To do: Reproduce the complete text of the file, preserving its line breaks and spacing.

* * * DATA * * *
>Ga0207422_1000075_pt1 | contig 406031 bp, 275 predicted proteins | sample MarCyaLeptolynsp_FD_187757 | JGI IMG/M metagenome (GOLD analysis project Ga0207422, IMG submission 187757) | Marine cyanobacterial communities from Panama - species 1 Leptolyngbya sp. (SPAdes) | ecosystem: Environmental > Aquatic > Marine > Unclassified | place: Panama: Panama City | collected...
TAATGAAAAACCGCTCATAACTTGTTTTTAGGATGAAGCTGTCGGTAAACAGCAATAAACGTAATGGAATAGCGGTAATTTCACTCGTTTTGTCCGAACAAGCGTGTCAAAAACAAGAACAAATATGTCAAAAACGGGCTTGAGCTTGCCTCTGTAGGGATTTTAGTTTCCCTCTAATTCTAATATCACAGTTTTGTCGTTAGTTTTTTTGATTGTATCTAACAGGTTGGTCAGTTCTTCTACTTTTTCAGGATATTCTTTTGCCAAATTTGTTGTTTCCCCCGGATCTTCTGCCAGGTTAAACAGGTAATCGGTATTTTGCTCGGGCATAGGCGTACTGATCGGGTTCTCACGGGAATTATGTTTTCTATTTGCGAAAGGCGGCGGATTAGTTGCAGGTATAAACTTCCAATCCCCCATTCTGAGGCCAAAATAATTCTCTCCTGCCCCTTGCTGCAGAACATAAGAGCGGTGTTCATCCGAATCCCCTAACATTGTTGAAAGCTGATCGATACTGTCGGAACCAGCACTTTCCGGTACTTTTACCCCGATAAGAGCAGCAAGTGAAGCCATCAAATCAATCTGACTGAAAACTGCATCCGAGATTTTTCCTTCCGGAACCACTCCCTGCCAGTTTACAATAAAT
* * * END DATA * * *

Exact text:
>Ga0207422_1000075_pt1 | contig 406031 bp, 275 predicted proteins | sample MarCyaLeptolynsp_FD_187757 | JGI IMG/M metagenome (GOLD analysis project Ga0207422, IMG submission 187757) | Marine cyanobacterial communities from Panama - species 1 Leptolyngbya sp. (SPAdes) | ecosystem: Environmental > Aquatic > Marine > Unclassified | place: Panama: Panama City | collected...
TAATGAAAAACCGCTCATAACTTGTTTTTAGGATGAAGCTGTCGGTAAACAGCAATAAACGTAATGGAATAGCGGTAATTTCACTCGTTTTGTCCGAACAAGCGTGTCAAAAACAAGAACAAATATGTCAAAAACGGGCTTGAGCTTGCCTCTGTAGGGATTTTAGTTTCCCTCTAATTCTAATATCACAGTTTTGTCGTTAGTTTTTTTGATTGTATCTAACAGGTTGGTCAGTTCTTCTACTTTTTCAGGATATTCTTTTGCCAAATTTGTTGTTTCCCCCGGATCTTCTGCCAGGTTAAACAGGTAATCGGTATTTTGCTCGGGCATAGGCGTACTGATCGGGTTCTCACGGGAATTATGTTTTCTATTTGCGAAAGGCGGCGGATTAGTTGCAGGTATAAACTTCCAATCCCCCATTCTGAGGCCAAAATAATTCTCTCCTGCCCCTTGCTGCAGAACATAAGAGCGGTGTTCATCCGAATCCCCTAACATTGTTGAAAGCTGATCGATACTGTCGGAACCAGCACTTTCCGGTACTTTTACCCCGATAAGAGCAGCAAGTGAAGCCATCAAATCAATCTGACTGAAAACTGCATCCGAGATTTTTCCTTCCGGAACCACTCCCTGCCAGTTTACAATAAAT